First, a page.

Gymnastics-related injuries in US kids high

5 out of every 1,000 child gymnasts suffered an injury serious enough to require acute care.

14 April, 2008: Gymnastics is a graceful and spectacular sport, but it is also the sport that involves one of the highest numbers of sports-related injuries.

Gymnastics related injuries in children

A disturbing finding, published in the April 2008 issue of Pediatrics, the official journal of the American Academy of Pediatrics, shows that over 26,000 children in the United States land in hospital emergency rooms because of gymnastic-related injuries each year.

Lara McKenzie, assistant professor in the Center for Injury Research and Policy at Nationwide Children’s Hospital in Columbus, Ohio, and senior author of the study, writes in Pediatrics, “Gymnastics has one of the highest injury rates of all girls’ sports, and the injury rates are similar to that of other high-injury sports, such as soccer, basketball and cheerleading.”

An estimated 600,000 youngsters in the United States take part in school-sponsored or club-level gymnastic competitions each year.

The study points out that “competitive pressure” has been increasing in recent years, and children are competing at much younger ages.

Lara McKenzie and her colleagues combed data from the United States Consumer Product Safety Commission’s National Electronic Injury Surveillance System to gather information on gymnastics-related injuries for children between the ages of 6 and 17.

The search was limited to a 16-year period – from 1990 to 2005. It was found that, during that period, 425,000 children and teens had to be treated in emergency rooms for gymnastics-related injuries. Which means that, about 5 out of every 1,000 gymnasts suffered an injury serious enough to require acute care.

The chief findings of the study, conducted by the Center for Injury Research and Policy at Nationwide Children’s Hospital in Columbus, Ohio, are:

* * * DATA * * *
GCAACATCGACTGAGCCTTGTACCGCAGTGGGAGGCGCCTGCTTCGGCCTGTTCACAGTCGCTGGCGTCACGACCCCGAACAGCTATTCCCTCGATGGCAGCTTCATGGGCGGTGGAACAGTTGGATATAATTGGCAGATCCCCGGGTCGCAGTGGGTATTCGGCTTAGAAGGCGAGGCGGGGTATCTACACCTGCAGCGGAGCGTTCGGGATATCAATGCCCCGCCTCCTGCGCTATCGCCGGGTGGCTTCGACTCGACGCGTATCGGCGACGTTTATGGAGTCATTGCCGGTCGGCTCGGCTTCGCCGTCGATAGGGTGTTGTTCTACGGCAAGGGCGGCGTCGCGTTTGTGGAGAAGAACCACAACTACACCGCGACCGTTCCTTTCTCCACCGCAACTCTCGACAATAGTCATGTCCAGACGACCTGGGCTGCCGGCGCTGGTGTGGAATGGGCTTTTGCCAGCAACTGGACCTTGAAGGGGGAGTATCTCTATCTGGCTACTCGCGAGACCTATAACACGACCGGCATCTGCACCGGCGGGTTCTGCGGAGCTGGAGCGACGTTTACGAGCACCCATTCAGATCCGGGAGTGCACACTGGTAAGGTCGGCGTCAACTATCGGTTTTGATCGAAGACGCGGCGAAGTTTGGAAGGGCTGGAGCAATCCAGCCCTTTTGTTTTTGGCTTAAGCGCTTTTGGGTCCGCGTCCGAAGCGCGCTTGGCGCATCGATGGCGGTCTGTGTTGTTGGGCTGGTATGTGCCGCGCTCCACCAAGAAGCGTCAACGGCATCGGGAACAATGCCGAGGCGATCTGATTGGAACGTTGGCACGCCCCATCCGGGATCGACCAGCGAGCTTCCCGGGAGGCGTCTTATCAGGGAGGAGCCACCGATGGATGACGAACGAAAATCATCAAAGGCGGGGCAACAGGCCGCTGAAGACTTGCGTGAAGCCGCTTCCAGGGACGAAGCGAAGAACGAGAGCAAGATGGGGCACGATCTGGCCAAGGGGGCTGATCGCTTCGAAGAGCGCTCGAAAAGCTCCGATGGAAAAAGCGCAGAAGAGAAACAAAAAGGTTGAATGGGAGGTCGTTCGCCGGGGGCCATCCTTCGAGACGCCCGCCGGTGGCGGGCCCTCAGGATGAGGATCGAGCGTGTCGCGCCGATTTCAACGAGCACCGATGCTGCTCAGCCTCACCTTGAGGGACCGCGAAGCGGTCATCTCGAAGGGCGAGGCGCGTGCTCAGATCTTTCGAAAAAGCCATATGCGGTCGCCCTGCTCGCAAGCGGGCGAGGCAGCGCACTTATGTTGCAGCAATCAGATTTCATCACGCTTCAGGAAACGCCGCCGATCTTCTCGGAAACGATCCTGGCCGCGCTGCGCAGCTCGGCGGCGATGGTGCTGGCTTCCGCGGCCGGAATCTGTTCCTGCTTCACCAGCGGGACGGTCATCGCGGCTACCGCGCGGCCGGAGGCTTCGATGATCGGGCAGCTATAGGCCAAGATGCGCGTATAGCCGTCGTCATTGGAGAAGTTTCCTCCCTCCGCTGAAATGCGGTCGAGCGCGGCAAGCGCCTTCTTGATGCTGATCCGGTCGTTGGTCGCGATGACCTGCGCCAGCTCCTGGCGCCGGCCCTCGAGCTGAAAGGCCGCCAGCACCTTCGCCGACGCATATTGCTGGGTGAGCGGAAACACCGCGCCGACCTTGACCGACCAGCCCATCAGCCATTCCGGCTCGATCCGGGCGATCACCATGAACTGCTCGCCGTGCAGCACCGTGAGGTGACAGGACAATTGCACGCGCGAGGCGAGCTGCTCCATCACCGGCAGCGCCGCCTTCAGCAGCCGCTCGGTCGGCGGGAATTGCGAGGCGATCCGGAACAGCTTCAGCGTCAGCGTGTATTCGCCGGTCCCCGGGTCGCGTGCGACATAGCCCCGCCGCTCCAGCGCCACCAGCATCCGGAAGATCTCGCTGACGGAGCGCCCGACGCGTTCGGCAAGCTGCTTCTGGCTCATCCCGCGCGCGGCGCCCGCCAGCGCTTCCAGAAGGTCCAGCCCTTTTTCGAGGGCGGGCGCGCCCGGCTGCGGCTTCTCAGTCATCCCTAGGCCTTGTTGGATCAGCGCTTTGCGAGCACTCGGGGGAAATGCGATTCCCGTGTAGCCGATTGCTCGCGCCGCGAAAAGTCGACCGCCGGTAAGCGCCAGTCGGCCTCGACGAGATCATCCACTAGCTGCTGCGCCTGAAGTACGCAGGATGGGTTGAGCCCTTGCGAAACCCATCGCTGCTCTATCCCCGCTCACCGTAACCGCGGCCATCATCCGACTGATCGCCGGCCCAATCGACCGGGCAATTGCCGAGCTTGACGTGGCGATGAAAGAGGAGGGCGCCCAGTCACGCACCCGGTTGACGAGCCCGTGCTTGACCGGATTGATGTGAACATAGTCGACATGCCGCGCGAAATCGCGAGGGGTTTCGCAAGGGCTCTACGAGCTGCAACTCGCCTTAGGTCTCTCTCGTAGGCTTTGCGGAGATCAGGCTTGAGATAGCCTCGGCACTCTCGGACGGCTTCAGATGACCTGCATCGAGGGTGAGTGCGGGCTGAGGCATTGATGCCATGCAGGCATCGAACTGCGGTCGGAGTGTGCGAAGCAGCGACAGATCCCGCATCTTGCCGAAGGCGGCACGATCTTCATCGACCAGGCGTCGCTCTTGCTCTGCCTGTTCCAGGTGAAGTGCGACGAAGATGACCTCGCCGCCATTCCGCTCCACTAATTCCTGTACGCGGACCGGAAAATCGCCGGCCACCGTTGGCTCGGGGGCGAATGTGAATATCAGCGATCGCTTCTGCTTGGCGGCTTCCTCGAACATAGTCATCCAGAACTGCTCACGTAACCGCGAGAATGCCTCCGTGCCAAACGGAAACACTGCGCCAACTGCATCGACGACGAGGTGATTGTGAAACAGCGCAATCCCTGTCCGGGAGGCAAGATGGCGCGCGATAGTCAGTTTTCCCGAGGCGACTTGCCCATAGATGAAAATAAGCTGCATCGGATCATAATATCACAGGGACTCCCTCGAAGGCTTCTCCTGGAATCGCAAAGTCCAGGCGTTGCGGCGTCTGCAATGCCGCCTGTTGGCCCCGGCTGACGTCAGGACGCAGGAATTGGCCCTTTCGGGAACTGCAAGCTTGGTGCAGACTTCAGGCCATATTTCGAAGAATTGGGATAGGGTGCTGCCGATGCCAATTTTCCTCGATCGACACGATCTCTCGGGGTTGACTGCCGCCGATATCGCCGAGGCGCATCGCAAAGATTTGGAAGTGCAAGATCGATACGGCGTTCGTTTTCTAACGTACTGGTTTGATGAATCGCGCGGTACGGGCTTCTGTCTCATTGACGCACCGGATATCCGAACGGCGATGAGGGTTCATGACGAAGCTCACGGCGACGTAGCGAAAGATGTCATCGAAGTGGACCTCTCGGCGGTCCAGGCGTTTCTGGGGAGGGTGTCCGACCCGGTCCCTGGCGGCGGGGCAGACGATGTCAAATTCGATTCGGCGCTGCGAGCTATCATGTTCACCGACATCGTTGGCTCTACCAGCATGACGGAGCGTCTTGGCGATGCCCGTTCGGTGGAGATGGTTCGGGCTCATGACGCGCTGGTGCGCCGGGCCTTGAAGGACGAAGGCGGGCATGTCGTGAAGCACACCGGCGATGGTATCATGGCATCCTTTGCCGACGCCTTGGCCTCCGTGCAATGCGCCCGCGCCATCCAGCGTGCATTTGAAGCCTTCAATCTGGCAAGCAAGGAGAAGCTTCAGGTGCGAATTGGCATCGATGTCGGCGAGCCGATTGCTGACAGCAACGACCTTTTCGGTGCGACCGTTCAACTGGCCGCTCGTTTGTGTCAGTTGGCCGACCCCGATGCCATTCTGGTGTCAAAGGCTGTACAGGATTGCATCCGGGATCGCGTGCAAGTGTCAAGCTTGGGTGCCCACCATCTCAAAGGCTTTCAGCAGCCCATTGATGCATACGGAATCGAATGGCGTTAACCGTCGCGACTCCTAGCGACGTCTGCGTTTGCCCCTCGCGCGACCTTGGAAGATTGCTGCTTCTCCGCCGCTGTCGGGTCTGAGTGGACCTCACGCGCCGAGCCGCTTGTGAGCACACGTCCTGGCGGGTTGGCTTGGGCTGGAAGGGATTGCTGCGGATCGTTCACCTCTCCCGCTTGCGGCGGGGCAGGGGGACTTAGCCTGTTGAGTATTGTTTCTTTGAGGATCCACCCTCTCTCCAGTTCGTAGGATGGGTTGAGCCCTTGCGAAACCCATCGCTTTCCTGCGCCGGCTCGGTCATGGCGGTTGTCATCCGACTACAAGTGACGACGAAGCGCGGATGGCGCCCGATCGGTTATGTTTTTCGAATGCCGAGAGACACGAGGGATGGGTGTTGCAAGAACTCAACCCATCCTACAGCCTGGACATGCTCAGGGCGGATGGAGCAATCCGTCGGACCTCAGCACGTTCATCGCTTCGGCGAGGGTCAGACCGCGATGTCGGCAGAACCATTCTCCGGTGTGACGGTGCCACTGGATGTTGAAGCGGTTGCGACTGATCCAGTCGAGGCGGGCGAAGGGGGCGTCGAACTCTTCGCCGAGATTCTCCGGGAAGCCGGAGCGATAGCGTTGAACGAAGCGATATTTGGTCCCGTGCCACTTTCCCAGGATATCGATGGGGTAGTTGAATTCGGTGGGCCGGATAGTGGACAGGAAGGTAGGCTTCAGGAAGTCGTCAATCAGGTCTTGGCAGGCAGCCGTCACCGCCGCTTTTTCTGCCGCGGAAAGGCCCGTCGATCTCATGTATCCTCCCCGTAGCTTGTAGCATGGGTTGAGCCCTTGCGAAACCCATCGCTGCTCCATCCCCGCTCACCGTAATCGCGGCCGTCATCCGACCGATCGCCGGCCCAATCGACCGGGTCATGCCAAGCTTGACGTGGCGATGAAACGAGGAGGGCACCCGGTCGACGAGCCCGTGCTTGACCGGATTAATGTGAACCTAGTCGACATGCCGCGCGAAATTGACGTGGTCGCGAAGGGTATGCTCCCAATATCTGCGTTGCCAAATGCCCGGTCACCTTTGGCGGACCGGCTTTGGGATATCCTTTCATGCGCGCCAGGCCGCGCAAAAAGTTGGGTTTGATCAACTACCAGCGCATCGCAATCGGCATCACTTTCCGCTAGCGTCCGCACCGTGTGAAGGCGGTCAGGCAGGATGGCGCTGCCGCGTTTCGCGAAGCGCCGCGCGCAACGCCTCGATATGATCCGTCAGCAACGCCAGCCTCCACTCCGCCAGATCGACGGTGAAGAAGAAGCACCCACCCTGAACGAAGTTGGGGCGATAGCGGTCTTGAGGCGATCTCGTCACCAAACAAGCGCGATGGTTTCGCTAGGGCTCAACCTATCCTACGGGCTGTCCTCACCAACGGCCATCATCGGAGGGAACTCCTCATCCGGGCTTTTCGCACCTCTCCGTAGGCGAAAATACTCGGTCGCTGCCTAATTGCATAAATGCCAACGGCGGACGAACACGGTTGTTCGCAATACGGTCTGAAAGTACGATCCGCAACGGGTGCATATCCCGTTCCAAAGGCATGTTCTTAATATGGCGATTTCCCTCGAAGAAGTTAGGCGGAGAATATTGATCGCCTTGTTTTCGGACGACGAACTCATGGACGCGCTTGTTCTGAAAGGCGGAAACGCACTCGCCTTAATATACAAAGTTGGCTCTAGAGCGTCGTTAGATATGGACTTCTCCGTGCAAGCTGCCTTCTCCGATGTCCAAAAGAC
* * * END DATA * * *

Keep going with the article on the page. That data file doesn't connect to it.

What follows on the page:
Of those injured, 82% of the gymnasts were female, and about 50% were aged between 6 and 11.

A great majority of children – 97% – were treated at the emergency room and released, and only 1.7% of those injured had to be admitted to the hospital.

Older children – those aged between 12 and 17 – were most likely to be injured, experiencing 7.4 injuries per 1,000 children, compared to children between 6 and 11 who suffered 3.6 injuries per 1,000 gymnasts.

40% of injuries occurred at school, while 6% took place at another public property. Another 40% happened occurred at a place geared to recreation or sports, and less than 15% of the injuries happened at home.

The upper extremities were most likely to be injured (42.3%), followed by the lower extremities (33.8%). The head and neck were injured in 13% of the cases. Strain or sprain was the most common diagnosis (44.5%), followed by fracture or dislocation (30%). Concussions occurred in nearly 2% of those children injured.

Since the researchers only included emergency-room visits, it is possible that the number of gymnastics-related injuries reported in the study is underestimated, Lara McKenzie wrote.

The website quoted Dr Jan Grudziak, an orthopaedic surgeon at Children’s Hospital in Pittsburgh as commenting that the study did not address chronic problems, such as “overuse” injuries, either.

Dr Grudziak added: “The level of competition in gymnastics has risen incredibly fast – 6 year-old girls and 7-year-old girls are now doing what 14-year-old girls used to do. It’s unbelievable what kids are doing now compared to 20 years ago, but kids’ bodies are still the same. They’re not getting like Arnold Schwarzenegger suddenly. Their conditioning is better, but we’re still talking about a growing organism.”

Grudziak also voiced concern about injuries happening in competitive cheerleading, which uses many gymnastic techniques, and warned: “Gymnastics can be a dangerous sport. It’s high-impact; it’s acrobatic. Parents need to be sure that children have a trained coach or spotter using appropriate training equipment, such as soft pits for landing.”





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